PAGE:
Swimmers may be placed at a disadvantage when water in a pool is actively circulated during competition. This circulation may produce currents in specific lanes which add to a swimmer’s speed in one direction and subtract from it in the other direction. This article presents a mathematical model of swimming in a lane with a current. It predicts that even small currents can add significantly to a swimmer’s race time. The effects of the current will not equal out over an even number of lengths swum because the swimmer always loses more time swimming against the current than he or she gains from swimming with the current. Mathematical simulations of races of various distances show that the losses in time can range from 100ths of a second in a 100-m sprint to several seconds in the longer distances. Since circulating water may create currents only in specific lanes, some swimmers may be placed at a disadvantage compared to others. A simple solution to the problem of currents is suggested.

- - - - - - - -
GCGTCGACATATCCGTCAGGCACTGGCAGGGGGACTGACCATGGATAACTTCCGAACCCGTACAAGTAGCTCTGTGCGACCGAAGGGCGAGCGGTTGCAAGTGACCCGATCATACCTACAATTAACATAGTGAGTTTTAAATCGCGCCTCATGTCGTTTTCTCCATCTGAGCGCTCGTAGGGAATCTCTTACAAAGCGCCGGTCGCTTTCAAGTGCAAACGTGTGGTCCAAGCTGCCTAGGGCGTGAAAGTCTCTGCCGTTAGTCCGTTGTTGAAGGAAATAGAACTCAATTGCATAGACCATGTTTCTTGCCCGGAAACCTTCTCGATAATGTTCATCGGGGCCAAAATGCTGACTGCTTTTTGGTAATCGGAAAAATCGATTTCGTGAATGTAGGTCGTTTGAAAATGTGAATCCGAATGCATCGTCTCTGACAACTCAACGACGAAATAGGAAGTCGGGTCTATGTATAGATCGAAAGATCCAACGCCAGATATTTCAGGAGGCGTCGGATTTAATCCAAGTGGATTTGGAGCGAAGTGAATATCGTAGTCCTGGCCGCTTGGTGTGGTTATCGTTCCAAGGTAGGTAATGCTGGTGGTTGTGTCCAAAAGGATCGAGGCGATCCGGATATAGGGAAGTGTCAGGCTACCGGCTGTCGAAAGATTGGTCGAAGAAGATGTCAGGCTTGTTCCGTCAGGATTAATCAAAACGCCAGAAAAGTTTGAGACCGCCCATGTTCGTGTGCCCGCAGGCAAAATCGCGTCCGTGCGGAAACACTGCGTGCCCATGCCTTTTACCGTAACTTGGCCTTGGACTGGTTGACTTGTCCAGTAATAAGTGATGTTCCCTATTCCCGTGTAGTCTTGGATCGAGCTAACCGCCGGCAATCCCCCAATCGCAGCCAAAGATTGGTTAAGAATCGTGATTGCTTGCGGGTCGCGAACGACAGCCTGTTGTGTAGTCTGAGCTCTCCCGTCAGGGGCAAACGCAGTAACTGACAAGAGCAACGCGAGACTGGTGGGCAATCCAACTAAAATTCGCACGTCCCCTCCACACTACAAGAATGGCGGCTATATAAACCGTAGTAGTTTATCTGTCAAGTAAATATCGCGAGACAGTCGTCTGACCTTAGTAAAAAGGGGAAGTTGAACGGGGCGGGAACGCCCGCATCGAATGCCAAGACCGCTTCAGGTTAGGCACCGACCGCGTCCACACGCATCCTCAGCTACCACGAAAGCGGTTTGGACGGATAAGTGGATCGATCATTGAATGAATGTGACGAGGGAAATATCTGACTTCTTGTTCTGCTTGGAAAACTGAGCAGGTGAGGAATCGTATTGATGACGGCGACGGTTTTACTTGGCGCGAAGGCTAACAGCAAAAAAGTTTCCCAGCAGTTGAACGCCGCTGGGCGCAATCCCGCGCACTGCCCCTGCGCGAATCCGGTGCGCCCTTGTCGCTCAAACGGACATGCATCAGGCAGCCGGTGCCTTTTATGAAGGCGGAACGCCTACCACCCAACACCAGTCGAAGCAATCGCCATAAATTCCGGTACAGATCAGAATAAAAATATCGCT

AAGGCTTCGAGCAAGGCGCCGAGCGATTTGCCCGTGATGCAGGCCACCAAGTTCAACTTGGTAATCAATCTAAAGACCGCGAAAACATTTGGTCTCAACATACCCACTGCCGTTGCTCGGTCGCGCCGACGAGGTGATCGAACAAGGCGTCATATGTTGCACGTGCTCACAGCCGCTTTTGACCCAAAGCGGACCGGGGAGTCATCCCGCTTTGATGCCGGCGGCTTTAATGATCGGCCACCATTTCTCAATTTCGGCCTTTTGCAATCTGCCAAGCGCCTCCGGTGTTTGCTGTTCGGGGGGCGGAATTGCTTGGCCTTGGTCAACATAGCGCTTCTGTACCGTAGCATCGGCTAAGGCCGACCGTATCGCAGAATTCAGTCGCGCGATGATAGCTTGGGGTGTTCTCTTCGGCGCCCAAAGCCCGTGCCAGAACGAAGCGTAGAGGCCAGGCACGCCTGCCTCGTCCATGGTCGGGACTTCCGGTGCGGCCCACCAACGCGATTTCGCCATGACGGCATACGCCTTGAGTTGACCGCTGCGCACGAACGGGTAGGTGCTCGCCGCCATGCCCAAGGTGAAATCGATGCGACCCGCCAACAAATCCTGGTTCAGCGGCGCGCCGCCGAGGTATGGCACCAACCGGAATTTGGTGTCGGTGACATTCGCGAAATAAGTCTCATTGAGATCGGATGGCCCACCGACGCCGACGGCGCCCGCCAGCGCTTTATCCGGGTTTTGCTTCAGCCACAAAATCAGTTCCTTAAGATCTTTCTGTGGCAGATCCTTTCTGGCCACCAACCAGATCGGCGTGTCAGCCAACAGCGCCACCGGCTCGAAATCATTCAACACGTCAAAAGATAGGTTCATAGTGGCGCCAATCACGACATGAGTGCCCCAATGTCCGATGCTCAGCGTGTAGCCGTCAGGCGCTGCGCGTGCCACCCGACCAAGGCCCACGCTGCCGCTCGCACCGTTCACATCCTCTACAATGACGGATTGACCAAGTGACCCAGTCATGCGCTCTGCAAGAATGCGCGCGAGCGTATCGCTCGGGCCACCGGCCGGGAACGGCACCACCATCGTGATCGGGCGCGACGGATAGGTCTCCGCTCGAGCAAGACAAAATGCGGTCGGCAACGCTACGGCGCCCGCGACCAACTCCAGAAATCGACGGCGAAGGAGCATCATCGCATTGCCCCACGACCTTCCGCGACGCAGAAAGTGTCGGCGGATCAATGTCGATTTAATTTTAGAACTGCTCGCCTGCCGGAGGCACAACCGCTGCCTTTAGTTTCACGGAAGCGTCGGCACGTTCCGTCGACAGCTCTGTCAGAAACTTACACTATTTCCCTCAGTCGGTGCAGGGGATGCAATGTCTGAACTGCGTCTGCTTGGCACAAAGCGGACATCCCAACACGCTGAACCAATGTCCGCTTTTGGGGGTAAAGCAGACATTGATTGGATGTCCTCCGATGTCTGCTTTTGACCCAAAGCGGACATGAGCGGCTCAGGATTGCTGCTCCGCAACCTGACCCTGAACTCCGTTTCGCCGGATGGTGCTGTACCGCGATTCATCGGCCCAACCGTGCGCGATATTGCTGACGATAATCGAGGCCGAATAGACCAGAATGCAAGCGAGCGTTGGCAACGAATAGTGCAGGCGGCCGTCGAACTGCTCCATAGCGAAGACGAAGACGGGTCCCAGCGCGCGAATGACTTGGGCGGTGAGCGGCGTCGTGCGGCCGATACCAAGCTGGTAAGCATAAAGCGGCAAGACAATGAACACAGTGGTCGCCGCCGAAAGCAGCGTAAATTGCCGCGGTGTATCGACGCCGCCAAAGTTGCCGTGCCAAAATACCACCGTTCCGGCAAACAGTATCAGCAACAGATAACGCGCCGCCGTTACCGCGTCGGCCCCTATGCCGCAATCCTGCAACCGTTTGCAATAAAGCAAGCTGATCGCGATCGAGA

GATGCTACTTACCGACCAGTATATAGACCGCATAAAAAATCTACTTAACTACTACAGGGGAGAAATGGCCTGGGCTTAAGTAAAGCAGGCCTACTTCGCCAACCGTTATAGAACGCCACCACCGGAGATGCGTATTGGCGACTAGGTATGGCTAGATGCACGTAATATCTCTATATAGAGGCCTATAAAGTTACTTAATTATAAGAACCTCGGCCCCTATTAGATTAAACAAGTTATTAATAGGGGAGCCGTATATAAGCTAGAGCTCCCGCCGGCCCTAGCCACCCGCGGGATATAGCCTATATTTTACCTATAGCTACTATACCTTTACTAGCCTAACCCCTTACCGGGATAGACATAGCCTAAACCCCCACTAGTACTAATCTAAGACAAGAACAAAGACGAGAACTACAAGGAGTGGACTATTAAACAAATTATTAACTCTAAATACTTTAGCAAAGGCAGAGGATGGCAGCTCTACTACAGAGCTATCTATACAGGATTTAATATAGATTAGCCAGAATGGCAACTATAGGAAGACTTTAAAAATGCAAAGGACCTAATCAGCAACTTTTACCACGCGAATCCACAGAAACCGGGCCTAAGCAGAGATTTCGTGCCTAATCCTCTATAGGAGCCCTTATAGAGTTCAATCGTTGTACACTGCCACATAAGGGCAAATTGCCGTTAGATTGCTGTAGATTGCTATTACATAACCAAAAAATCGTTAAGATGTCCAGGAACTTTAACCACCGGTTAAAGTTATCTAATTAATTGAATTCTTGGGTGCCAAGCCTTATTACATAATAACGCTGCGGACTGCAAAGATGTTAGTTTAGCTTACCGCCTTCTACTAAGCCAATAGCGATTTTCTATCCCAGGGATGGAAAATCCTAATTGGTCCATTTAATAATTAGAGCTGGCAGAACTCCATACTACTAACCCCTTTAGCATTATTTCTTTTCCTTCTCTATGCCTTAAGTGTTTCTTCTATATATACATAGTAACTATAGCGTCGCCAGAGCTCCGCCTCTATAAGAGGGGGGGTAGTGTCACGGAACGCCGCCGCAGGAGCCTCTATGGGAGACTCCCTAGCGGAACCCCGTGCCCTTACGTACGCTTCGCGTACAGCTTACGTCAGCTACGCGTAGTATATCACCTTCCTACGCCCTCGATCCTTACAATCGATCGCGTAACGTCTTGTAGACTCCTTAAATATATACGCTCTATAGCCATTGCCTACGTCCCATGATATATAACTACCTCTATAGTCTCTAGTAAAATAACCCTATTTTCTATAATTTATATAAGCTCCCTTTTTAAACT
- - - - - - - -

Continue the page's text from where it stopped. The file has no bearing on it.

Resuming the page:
The authors are with the Exercise and Sport Research Institute, Arizona State University, Tempe, AZ 85287-0404.